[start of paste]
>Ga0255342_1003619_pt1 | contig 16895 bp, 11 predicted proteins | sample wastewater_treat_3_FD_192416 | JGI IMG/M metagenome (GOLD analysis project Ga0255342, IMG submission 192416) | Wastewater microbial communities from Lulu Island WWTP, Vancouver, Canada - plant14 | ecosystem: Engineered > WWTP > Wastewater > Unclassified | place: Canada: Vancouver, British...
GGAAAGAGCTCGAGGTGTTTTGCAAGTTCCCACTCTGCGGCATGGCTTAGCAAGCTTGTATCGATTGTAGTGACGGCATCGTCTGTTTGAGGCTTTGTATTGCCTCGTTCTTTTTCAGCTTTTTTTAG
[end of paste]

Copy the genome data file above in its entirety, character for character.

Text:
>Ga0255342_1003619_pt1 | contig 16895 bp, 11 predicted proteins | sample wastewater_treat_3_FD_192416 | JGI IMG/M metagenome (GOLD analysis project Ga0255342, IMG submission 192416) | Wastewater microbial communities from Lulu Island WWTP, Vancouver, Canada - plant14 | ecosystem: Engineered > WWTP > Wastewater > Unclassified | place: Canada: Vancouver, British...
GGAAAGAGCTCGAGGTGTTTTGCAAGTTCCCACTCTGCGGCATGGCTTAGCAAGCTTGTATCGATTGTAGTGACGGCATCGTCTGTTTGAGGCTTTGTATTGCCTCGTTCTTTTTCAGCTTTTTTTAG